SEC’s Top Violator List

SEC’s Top Violator List

“All types of organizations can be in violation and investors are the ones that typically pay.”


As an investors, it is important to do your due diligence before investing into any deal.  Many investors think they are safe if they work with a reputable company, broker, investment group, or invest in municipal bonds.  If that’s you – think again.  According to the SEC all types of organizations can be in violation and investors are the ones that typically pay.

Here is the top violator list for the SEC (this is only a sampling of the people and companies that have recently been in violation for defrauding or misleading investors).

Citigroup (aka your bank)

That’s right; even banks can be in violation of the SEC.  In this particular case, it was a subsidiary of Citigroup that was charged with misleading investors.  This broker dealer division (known for issuing private offerings) was charged with misleading investors over a CDO that was tied to the housing market.  There is a proposed settlement that would require Citigroup to pay $285 million to investors.

Stifel, Nicolaus & Co. and RBC Capital Markets

These two companies were involved in a scheme where five Wisconsin school districts purchased unsuitable CDO investments.  As a result, RBC Capital Markets had to pay $30.4 million to the school districts through a Fair Fund.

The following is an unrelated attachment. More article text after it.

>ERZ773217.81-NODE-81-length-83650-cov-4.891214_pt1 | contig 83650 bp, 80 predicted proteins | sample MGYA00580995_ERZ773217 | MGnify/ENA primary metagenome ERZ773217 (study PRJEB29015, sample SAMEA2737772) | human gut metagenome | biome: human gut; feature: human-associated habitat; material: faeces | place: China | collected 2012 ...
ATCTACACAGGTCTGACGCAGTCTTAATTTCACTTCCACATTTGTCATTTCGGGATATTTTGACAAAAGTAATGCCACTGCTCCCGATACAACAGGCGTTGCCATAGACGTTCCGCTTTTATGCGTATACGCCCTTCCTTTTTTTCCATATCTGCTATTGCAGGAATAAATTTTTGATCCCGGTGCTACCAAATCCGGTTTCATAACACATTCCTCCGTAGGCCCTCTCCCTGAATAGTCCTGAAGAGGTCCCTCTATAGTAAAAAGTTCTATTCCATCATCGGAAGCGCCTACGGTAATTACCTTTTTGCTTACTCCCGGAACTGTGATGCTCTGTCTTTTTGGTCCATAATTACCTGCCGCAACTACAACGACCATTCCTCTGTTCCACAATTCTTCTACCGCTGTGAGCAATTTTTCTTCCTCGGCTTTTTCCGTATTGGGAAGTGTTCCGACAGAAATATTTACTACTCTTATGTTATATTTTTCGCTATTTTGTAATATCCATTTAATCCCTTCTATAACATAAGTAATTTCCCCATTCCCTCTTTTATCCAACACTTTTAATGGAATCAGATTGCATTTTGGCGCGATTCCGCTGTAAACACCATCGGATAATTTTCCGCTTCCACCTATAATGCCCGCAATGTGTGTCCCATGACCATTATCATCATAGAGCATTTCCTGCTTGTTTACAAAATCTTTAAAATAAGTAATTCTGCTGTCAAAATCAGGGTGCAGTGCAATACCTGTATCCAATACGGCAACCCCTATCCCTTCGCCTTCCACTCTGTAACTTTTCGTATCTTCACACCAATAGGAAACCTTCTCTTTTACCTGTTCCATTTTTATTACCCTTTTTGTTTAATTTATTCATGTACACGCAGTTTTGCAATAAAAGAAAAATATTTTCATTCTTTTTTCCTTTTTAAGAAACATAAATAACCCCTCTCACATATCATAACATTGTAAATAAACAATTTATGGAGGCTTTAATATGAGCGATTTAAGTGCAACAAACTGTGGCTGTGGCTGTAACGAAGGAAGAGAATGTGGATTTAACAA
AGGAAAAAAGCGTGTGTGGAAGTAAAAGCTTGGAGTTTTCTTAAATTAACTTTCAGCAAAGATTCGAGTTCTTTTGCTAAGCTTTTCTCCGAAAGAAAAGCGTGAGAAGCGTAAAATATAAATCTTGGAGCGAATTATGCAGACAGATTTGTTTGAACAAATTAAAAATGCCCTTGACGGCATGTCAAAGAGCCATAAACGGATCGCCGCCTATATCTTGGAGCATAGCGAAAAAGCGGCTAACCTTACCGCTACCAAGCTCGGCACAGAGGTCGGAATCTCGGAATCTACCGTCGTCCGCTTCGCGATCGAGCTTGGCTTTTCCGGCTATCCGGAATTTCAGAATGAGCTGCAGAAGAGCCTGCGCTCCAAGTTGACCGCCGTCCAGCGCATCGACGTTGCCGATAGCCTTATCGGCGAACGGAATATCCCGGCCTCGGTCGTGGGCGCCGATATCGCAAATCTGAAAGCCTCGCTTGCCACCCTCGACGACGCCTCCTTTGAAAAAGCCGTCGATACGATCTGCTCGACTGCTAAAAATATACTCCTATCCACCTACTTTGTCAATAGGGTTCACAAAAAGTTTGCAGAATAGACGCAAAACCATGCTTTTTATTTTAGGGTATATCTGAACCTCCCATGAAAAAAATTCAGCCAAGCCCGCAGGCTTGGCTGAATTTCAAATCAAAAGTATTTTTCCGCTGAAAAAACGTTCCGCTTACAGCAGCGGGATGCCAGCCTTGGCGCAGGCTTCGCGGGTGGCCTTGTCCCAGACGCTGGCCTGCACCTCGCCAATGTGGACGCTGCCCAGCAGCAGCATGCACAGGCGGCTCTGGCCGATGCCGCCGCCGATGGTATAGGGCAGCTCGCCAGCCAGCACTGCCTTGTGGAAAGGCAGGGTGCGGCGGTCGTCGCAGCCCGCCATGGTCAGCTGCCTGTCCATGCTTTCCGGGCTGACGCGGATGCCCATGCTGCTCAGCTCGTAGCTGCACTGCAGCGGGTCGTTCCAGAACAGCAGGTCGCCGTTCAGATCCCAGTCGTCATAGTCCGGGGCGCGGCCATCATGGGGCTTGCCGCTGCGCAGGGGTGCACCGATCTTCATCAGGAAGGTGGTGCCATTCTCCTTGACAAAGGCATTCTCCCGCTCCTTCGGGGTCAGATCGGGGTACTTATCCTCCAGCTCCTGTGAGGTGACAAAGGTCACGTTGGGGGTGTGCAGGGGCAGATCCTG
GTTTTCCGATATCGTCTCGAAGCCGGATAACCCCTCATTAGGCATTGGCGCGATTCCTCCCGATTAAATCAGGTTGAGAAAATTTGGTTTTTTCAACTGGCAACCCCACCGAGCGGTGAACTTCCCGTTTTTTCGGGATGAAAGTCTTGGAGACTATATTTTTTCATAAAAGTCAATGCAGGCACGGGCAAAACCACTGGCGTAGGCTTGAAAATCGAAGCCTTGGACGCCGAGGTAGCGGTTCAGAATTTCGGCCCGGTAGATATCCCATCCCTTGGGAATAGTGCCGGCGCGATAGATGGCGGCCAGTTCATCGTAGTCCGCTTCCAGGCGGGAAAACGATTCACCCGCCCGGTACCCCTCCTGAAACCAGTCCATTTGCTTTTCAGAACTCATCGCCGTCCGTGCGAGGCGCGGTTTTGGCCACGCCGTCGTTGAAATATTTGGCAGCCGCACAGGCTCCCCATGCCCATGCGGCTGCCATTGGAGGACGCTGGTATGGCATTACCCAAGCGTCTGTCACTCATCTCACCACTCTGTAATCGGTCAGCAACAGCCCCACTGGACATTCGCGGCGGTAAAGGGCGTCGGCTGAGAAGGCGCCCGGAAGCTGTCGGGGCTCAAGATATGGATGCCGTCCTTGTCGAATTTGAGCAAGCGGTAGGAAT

JP Morgan Securities

According to the SEC, this reputable investment advisory firm mislead investors as part of a complicated mortgage securities transaction.  J.P. Morgan has agreed to pay investors their money back to the tune of $153 million.

Mizuho Securities USA

This U.S. subsidiary of Japan based Mizuho Financial Group was charged with misleading investors by inflating a deals credit rating by using dummy assets.  Several employees were also charged, and Mizuho settled by paying a $127.5 million fine.

Wells Fargo

Their brokerage firm and a Vice President was charged with selling mortgage-backed securities without fully disclosing information to investors.  They settled by paying over $6.5 million.

UBS Securities

The SEC charged them with violating securities laws by failing to disclose that it retained upfront cash. This cash should have gone to the CDO and since it did not they settled by paying $50 million.

Sometimes the most “reputable” companies are the riskiest.

These are only some of the companies that have violated securities laws in the past couple of years.  The SEC fields violation complaints on a daily basis and routinely investigates people. A lesson can be learned from this list.  Sometimes the most trusted companies will place investors in harms way by using their reputation to their advantage.  Investors should take the time to research deals, read the disclosure statements, and conduct market research.  Investigate things for yourself to make sure that what is being presented looks and feels right.  There is no way to protect yourself 100%.  The best thing you can do is to take the time to research so that you can be confident in your investment decisions.  Don’t assume that your bank or investment advisor has it right.  Ask questions, and if it’s a good deal, they will be happy to answer them.

 

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